Ruth 3:1-5, 4:13-17 † Psalm 127 † Hebrews 9:24-28 † Mark 12:38-44
You can view a video of the service and sermon here.
Robin Wall Kimmerer tells of an ancient ceremonial tradition among the indigenous coastal people in the Northwest. It always happened about this time of the year. If you’ve been out and about on the rivers in the past month or so, paying attention to what’s been happening in our waters, it may not surprise you.
Kimmerer spotlights the story this way:
Far out beyond the surf they felt it. Beyond the reach of any canoe, half a sea away, something stirred inside them, an ancient clock of bone and blood that said, “It’s time.” Silver-scaled body its own sort of compass needle spinning in the sea, the floating arrow turned toward home. From all directions they came, the sea a funnel of fish, narrowing their path as they gathered closer and closer, until their silver bodies lit up the water, redd-mates sent to sea, prodigal salmon coming home.[i]
The return of the salmon, the yearly salmon runs was a foundation for life among the First Nations. Around this time of the year, they would camp along the coasts, gather at the mouths of the rivers, waiting and watching.
The numbers were astonishing. Rivers filled with silver flashes as thousands upon thousands of Chinook, Chum, Pink and Coho returned after years at sea for their final act.
I remember first being enthralled by stories and old pictures of the precarious fishing platforms above the wild waters of Celilo Falls on the Columbia River near The Dalles, Oregon. For 15,000 years, it became an annual gathering place of the First Nations when the salmon ran. Some 15 to 20 million salmon passed through those falls every year. Celilo was a site for treaty-making and feasting and celebration in this wild context of abundance—nation-building, you could say, in the very best sense of the term. They would come from all over to celebrate the abundance of the earth, to outdo one another with generosity in potlatches, to trade and make treaties and secure peace among their people.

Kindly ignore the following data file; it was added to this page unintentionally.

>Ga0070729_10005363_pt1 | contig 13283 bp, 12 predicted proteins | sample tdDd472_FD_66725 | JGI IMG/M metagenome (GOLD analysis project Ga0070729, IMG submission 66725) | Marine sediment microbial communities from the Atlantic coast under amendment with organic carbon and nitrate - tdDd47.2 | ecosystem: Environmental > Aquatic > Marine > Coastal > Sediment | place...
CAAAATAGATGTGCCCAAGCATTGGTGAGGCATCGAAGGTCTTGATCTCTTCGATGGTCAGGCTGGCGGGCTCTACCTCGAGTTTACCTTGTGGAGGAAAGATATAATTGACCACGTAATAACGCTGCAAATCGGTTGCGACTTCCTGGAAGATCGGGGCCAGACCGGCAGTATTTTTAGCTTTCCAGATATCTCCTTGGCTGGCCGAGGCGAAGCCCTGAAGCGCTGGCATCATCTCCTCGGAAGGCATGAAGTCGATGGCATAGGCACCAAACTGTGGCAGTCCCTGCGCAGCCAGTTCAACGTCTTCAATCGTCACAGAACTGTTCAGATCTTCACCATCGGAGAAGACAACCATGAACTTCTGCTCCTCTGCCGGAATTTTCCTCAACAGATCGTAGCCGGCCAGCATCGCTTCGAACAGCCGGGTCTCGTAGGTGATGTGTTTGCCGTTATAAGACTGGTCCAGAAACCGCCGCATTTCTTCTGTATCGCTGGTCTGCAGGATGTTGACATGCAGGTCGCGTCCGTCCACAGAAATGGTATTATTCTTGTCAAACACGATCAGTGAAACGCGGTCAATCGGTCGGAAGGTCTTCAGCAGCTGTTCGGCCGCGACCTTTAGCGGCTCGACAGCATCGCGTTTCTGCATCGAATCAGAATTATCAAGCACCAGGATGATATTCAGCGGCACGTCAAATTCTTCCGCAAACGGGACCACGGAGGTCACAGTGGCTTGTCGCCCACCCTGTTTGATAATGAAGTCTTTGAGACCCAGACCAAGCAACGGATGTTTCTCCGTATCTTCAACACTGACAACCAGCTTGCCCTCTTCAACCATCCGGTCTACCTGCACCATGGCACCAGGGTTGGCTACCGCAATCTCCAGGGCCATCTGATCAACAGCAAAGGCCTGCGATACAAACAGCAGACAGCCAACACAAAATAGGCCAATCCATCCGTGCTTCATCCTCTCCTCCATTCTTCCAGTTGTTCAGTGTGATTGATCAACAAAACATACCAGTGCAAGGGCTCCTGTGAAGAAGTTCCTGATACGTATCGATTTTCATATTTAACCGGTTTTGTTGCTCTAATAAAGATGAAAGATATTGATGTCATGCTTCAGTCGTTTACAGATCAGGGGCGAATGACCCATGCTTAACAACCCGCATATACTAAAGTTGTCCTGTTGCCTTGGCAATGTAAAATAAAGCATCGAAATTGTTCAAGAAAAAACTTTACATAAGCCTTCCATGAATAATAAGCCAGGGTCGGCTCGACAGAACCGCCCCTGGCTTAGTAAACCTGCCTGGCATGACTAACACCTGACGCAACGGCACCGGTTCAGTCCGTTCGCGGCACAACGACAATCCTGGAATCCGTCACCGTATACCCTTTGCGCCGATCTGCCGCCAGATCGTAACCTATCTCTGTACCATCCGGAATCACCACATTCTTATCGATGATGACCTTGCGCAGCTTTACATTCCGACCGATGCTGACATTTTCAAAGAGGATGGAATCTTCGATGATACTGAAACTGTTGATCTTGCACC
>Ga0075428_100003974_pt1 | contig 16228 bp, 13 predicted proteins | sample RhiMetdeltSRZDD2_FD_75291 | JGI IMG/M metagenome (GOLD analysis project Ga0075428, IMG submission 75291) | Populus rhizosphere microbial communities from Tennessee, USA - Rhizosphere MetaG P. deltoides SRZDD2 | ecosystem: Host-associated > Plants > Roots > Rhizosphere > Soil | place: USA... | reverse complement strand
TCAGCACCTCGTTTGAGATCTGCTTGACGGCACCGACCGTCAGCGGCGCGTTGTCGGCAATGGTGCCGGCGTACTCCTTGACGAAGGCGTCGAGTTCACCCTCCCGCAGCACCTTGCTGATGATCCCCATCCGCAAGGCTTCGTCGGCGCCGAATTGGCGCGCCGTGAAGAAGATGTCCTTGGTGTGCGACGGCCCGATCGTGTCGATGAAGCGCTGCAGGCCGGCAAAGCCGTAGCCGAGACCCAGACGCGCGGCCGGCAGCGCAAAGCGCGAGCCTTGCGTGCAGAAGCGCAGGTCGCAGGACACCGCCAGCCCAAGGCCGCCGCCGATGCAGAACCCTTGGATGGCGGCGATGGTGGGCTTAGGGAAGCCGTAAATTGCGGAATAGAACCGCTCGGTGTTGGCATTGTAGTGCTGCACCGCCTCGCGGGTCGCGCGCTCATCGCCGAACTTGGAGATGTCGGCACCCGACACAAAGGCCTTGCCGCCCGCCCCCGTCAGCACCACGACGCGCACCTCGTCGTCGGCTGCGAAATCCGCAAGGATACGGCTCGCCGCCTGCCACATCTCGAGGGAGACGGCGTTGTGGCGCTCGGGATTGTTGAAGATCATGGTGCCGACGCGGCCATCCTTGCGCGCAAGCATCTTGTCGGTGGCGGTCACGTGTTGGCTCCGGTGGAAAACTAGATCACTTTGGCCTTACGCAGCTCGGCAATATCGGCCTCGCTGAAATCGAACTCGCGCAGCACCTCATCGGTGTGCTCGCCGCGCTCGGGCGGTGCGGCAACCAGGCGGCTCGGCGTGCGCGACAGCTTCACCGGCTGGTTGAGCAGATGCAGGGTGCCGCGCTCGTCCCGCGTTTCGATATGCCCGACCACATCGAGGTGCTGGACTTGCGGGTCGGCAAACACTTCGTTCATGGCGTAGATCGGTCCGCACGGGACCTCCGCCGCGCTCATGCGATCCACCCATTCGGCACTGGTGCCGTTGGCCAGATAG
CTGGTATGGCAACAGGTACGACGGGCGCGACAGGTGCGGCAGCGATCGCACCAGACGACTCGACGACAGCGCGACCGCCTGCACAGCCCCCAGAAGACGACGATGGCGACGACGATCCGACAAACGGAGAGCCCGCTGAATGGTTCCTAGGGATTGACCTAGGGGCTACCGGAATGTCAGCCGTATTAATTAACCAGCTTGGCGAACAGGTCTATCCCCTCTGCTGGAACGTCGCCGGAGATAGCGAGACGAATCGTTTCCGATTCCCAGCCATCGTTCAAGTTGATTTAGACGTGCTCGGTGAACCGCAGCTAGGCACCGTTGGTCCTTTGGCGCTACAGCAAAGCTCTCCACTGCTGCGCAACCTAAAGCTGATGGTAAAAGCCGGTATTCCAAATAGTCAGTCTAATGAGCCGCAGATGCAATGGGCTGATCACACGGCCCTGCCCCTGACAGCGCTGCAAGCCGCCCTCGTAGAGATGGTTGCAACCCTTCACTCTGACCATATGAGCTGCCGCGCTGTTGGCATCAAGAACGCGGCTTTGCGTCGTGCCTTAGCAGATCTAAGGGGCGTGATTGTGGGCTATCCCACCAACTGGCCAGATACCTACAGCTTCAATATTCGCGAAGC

Celilo was the oldest continuously inhabited community on the North American continent,[ii] that is, until March 10th, 1957,
when, within hours after the massive steel and concrete flood gates of the newly constructed Dalles Dam were closed and, 13 miles upstream, Celilo Falls and the settlement disappeared forever.[i]
Kimmerer tells the story of the coastal people not too many miles to the west of Celilo “standing along the river singing a welcome, a song of praise as the food swims up the river, fin to fin.” But what doesn’t happen is equally telling:
The nets stay on the shore; the spears still hang in the houses. The hook-jawed leaders are allowed to pass, to guide the others and to carry the message to their upriver relatives that the people are grateful and full of respect.[iv]